• Disaster and recovery: The unexpected shall come to be expected

    In the days following the Nepal earthquake, the media has been focusing on the heart-wrenching human interest and hero-tragedy stories, but what must be emphasized is that this disaster was anticipated. More importantly, we now have the tools and building technologies to mitigate the impact of even major earthquakes. The frequency of earthquakes has not changed over the past few million years, but now millions of people live in vulnerable situations. The unexpected must come to be expected. Much-needed humanitarian assistance must transition into long-term development efforts. Simply put, instilling a culture of disaster risk reduction, investing in hazard mitigation, building as best as we can, and retrofitting what remains, will save lives.

  • DoD invests in STEM education

    The Department of Defense (DOD) is making an investment to ensure military children have access to science, technology, engineering, and mathematics (STEM) education with the expansion of the National Math and Science Initiative (NMSI) College Readiness Program. The program has experienced an 82 percent increase in qualifying advanced placement math and science scores in just the first year of the College Readiness Program for military-connected children. DOD notes that thanks the expanded program, an additional 17,000 military-connected students will have access to STEM education, bringing the program’s total impact to 50,000 military-connected students throughout the nation.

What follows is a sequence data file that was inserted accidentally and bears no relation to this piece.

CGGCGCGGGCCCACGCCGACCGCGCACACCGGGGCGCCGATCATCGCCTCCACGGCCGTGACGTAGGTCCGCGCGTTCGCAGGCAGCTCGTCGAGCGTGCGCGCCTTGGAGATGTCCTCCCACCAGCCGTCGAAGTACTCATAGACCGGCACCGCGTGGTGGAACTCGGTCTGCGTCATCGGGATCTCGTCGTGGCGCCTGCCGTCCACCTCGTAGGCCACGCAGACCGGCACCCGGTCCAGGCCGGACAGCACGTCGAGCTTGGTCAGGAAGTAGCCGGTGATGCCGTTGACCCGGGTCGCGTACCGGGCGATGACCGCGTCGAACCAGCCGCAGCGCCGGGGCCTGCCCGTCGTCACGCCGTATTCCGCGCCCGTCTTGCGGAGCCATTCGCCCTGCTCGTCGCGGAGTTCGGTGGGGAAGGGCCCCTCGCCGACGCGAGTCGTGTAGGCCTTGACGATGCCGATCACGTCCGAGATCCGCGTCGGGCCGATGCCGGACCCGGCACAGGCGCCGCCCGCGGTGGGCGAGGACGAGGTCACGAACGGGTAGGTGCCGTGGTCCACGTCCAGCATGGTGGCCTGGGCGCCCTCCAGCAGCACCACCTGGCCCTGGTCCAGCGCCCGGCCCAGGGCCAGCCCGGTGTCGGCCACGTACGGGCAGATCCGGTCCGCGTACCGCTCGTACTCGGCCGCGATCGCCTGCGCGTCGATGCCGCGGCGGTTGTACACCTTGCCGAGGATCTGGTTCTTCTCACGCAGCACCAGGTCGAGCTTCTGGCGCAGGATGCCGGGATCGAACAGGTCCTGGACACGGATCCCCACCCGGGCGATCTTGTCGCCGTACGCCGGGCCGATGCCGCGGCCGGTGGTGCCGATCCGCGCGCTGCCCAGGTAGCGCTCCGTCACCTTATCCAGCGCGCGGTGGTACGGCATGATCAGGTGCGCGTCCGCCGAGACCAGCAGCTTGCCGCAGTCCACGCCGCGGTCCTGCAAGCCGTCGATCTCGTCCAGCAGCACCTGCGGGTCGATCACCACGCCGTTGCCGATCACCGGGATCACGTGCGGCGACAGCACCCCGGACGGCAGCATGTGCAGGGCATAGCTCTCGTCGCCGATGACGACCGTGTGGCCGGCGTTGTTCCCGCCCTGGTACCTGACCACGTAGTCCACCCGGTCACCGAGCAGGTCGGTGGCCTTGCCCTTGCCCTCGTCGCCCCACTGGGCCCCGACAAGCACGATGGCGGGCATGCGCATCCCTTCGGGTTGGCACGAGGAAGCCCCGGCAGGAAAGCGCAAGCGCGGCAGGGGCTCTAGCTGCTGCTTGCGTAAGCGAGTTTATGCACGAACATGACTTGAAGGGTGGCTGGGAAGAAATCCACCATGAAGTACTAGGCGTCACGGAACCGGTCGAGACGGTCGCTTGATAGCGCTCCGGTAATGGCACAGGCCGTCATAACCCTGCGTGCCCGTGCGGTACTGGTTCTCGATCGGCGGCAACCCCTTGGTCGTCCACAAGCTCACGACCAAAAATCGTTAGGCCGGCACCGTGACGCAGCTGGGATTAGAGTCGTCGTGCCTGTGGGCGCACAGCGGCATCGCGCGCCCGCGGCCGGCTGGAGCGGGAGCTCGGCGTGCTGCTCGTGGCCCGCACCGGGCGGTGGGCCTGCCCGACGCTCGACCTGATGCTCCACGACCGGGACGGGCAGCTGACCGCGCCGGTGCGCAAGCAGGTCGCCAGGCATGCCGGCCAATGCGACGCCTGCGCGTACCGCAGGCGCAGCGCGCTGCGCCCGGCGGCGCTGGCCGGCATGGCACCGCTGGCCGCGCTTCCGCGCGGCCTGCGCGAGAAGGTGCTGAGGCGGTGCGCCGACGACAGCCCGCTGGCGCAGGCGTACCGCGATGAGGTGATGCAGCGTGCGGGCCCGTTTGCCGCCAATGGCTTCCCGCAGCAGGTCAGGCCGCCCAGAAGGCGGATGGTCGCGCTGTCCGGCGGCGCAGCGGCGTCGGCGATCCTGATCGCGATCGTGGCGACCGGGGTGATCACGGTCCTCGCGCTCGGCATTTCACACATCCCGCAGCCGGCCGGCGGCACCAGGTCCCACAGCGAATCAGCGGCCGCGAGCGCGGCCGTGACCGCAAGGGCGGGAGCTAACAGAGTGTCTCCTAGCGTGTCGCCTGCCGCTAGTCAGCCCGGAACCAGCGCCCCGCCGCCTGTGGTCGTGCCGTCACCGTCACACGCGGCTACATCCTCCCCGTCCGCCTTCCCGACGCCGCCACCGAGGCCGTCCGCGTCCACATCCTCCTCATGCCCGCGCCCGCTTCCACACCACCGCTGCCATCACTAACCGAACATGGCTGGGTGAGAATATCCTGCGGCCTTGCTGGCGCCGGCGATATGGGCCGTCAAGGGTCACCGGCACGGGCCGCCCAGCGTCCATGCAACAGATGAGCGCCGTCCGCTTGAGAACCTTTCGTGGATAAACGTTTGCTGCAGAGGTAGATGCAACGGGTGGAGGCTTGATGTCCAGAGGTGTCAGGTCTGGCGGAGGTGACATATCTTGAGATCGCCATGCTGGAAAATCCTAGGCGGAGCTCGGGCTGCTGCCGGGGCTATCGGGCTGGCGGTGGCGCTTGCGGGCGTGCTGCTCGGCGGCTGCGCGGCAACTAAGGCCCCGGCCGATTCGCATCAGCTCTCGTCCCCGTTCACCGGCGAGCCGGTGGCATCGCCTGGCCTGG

• STEM education, STEM jobs, and immigration

    Senator Jeff Sessions (R-Alabama) is a leading critic of immigration reform which would legalize the status of undocumented immigrants, and a chief proponent of limiting the number of legal immigrants allowed into the United States. One of his arguments is that Americans with college STEM degrees cannot get a job in their fields because these jobs are taken by skilled foreigners. There are two problems with Sessions’s argument: First, his definition of “STEM job” is so narrow, that Apple CEO Tim Cook and a Noble Prize scientist who works as a university professor would not be regarded as holding STEM jobs; second, his argument contradicts what basic economic teaches: Skilled immigrants contribute to American prosperity and security, and the labor market is not a zero-sum proposition.

  • Doubts about burying CO2 underground to address climate change